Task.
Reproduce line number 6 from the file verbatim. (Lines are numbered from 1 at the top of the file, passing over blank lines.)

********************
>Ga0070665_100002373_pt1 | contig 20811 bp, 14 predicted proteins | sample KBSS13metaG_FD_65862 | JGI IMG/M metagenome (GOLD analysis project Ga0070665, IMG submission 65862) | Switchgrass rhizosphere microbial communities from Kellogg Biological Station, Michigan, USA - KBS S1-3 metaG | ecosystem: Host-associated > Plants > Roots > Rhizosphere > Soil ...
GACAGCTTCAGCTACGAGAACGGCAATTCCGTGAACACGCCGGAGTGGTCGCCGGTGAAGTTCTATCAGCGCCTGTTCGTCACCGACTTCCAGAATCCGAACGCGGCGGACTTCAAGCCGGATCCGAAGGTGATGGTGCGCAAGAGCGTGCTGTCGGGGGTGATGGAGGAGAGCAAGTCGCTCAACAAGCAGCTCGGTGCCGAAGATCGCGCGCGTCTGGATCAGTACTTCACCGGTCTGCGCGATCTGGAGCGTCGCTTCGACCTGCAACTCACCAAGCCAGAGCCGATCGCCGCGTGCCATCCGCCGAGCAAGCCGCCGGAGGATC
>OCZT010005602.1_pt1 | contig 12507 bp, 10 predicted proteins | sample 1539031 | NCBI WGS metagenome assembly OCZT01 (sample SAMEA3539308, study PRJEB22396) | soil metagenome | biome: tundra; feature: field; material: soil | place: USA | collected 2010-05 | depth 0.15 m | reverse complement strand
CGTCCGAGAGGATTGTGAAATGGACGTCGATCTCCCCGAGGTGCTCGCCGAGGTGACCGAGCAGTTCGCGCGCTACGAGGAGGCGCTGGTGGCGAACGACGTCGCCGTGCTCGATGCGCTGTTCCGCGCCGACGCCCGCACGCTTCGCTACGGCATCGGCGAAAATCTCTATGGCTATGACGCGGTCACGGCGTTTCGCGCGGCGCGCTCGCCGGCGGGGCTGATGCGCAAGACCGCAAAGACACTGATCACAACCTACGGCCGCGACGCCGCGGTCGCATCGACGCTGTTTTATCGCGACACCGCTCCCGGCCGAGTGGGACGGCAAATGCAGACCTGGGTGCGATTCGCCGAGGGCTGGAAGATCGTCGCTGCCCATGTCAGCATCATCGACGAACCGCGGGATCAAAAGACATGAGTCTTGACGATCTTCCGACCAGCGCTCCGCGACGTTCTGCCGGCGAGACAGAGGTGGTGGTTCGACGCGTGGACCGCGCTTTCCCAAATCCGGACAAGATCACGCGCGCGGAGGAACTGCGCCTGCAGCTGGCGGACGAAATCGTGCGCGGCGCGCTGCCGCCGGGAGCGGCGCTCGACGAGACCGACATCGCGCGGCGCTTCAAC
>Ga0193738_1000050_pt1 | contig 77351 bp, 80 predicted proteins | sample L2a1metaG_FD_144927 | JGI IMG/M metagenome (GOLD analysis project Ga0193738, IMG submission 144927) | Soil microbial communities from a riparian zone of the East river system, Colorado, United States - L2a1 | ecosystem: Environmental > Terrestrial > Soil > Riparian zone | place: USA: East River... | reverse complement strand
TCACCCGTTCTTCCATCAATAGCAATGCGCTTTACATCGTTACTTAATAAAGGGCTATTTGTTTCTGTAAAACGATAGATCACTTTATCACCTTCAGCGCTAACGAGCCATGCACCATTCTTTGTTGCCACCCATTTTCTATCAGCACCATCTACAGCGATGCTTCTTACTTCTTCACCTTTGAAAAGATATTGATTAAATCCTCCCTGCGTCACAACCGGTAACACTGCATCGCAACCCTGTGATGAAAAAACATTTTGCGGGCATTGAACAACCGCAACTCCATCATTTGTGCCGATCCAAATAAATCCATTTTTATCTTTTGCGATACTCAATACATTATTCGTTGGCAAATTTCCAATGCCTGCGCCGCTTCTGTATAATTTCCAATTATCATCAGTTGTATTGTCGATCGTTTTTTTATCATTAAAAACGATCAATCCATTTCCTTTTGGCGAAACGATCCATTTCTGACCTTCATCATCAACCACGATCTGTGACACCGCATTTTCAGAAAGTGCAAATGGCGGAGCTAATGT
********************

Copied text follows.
TCACCCGTTCTTCCATCAATAGCAATGCGCTTTACATCGTTACTTAATAAAGGGCTATTTGTTTCTGTAAAACGATAGATCACTTTATCACCTTCAGCGCTAACGAGCCATGCACCATTCTTTGTTGCCACCCATTTTCTATCAGCACCATCTACAGCGATGCTTCTTACTTCTTCACCTTTGAAAAGATATTGATTAAATCCTCCCTGCGTCACAACCGGTAACACTGCATCGCAACCCTGTGATGAAAAAACATTTTGCGGGCATTGAACAACCGCAACTCCATCATTTGTGCCGATCCAAATAAATCCATTTTTATCTTTTGCGATACTCAATACATTATTCGTTGGCAAATTTCCAATGCCTGCGCCGCTTCTGTATAATTTCCAATTATCATCAGTTGTATTGTCGATCGTTTTTTTATCATTAAAAACGATCAATCCATTTCCTTTTGGCGAAACGATCCATTTCTGACCTTCATCATCAACCACGATCTGTGACACCGCATTTTCAGAAAGTGCAAATGGCGGAGCTAATGT